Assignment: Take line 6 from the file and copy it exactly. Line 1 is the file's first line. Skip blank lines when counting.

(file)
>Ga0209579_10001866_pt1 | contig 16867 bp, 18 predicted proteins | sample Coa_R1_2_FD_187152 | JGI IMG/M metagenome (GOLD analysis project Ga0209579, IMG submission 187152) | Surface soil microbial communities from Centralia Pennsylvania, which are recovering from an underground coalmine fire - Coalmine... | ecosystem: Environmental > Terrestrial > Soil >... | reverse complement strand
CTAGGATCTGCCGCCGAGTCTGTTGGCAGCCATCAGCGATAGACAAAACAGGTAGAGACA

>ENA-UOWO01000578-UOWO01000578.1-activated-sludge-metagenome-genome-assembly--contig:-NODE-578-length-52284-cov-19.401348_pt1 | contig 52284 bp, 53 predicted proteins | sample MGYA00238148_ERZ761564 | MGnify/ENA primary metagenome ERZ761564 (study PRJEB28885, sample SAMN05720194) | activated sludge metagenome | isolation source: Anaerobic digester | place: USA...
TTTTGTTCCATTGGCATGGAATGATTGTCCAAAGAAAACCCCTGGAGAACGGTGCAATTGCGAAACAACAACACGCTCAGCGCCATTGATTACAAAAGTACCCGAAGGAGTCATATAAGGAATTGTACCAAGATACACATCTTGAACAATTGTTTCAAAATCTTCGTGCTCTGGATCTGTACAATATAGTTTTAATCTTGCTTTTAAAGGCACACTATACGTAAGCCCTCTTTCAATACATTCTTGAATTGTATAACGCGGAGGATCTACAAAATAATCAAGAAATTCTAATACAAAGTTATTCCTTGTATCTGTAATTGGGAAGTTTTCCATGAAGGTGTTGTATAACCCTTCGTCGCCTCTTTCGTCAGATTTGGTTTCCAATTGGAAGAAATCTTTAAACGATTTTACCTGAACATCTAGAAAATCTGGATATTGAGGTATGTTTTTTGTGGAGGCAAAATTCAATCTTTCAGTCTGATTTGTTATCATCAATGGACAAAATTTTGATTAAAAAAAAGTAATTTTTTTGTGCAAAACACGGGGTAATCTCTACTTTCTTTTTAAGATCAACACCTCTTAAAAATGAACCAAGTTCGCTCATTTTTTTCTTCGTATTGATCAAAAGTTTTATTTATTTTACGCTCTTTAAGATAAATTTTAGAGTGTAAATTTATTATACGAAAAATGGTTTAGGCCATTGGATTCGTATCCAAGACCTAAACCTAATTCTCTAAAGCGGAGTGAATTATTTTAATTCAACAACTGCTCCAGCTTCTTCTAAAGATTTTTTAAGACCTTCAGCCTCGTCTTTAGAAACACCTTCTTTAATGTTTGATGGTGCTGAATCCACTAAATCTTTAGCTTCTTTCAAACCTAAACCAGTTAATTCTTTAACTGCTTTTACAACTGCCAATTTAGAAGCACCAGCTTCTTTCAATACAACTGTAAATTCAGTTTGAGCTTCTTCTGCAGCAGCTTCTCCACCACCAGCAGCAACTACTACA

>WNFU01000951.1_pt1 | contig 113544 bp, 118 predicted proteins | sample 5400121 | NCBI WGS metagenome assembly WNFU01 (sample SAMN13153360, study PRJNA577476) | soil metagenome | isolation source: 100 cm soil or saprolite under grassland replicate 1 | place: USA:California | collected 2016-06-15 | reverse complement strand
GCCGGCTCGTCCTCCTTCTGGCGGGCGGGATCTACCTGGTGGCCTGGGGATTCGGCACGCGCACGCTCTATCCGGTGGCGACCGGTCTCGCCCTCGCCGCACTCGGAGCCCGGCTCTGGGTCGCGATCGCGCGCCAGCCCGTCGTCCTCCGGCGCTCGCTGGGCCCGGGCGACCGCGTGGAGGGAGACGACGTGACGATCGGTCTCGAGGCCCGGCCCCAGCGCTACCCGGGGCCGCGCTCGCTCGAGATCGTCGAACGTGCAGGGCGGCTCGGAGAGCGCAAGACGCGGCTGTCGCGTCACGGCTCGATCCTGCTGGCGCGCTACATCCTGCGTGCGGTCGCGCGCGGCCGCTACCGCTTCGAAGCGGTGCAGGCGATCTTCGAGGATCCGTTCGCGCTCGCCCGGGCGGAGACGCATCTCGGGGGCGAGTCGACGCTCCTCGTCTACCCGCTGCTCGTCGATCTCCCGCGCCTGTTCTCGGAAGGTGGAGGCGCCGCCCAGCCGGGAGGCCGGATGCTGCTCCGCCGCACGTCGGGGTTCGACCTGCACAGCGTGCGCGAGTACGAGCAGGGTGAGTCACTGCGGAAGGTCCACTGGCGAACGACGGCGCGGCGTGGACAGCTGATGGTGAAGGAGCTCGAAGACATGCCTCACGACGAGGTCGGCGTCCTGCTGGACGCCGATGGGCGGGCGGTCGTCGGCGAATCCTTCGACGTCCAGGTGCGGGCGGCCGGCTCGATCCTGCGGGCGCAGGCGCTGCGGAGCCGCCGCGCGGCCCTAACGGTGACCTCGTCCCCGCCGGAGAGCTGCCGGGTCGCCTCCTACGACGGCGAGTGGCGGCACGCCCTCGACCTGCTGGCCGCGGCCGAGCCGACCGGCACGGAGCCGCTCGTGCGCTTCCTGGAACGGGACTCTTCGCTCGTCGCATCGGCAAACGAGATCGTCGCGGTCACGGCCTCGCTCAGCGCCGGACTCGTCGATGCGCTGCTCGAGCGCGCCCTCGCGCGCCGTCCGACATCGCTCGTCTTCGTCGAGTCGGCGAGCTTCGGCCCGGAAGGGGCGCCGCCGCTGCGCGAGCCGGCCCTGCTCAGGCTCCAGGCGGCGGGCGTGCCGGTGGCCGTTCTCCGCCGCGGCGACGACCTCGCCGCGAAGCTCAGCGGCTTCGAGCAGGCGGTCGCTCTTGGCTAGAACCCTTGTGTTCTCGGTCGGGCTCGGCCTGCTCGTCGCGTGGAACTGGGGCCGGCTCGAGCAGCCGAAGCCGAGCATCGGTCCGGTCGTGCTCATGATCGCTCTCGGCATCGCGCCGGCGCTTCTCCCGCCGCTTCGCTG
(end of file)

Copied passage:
GCCGGCTCGTCCTCCTTCTGGCGGGCGGGATCTACCTGGTGGCCTGGGGATTCGGCACGCGCACGCTCTATCCGGTGGCGACCGGTCTCGCCCTCGCCGCACTCGGAGCCCGGCTCTGGGTCGCGATCGCGCGCCAGCCCGTCGTCCTCCGGCGCTCGCTGGGCCCGGGCGACCGCGTGGAGGGAGACGACGTGACGATCGGTCTCGAGGCCCGGCCCCAGCGCTACCCGGGGCCGCGCTCGCTCGAGATCGTCGAACGTGCAGGGCGGCTCGGAGAGCGCAAGACGCGGCTGTCGCGTCACGGCTCGATCCTGCTGGCGCGCTACATCCTGCGTGCGGTCGCGCGCGGCCGCTACCGCTTCGAAGCGGTGCAGGCGATCTTCGAGGATCCGTTCGCGCTCGCCCGGGCGGAGACGCATCTCGGGGGCGAGTCGACGCTCCTCGTCTACCCGCTGCTCGTCGATCTCCCGCGCCTGTTCTCGGAAGGTGGAGGCGCCGCCCAGCCGGGAGGCCGGATGCTGCTCCGCCGCACGTCGGGGTTCGACCTGCACAGCGTGCGCGAGTACGAGCAGGGTGAGTCACTGCGGAAGGTCCACTGGCGAACGACGGCGCGGCGTGGACAGCTGATGGTGAAGGAGCTCGAAGACATGCCTCACGACGAGGTCGGCGTCCTGCTGGACGCCGATGGGCGGGCGGTCGTCGGCGAATCCTTCGACGTCCAGGTGCGGGCGGCCGGCTCGATCCTGCGGGCGCAGGCGCTGCGGAGCCGCCGCGCGGCCCTAACGGTGACCTCGTCCCCGCCGGAGAGCTGCCGGGTCGCCTCCTACGACGGCGAGTGGCGGCACGCCCTCGACCTGCTGGCCGCGGCCGAGCCGACCGGCACGGAGCCGCTCGTGCGCTTCCTGGAACGGGACTCTTCGCTCGTCGCATCGGCAAACGAGATCGTCGCGGTCACGGCCTCGCTCAGCGCCGGACTCGTCGATGCGCTGCTCGAGCGCGCCCTCGCGCGCCGTCCGACATCGCTCGTCTTCGTCGAGTCGGCGAGCTTCGGCCCGGAAGGGGCGCCGCCGCTGCGCGAGCCGGCCCTGCTCAGGCTCCAGGCGGCGGGCGTGCCGGTGGCCGTTCTCCGCCGCGGCGACGACCTCGCCGCGAAGCTCAGCGGCTTCGAGCAGGCGGTCGCTCTTGGCTAGAACCCTTGTGTTCTCGGTCGGGCTCGGCCTGCTCGTCGCGTGGAACTGGGGCCGGCTCGAGCAGCCGAAGCCGAGCATCGGTCCGGTCGTGCTCATGATCGCTCTCGGCATCGCGCCGGCGCTTCTCCCGCCGCTTCGCTG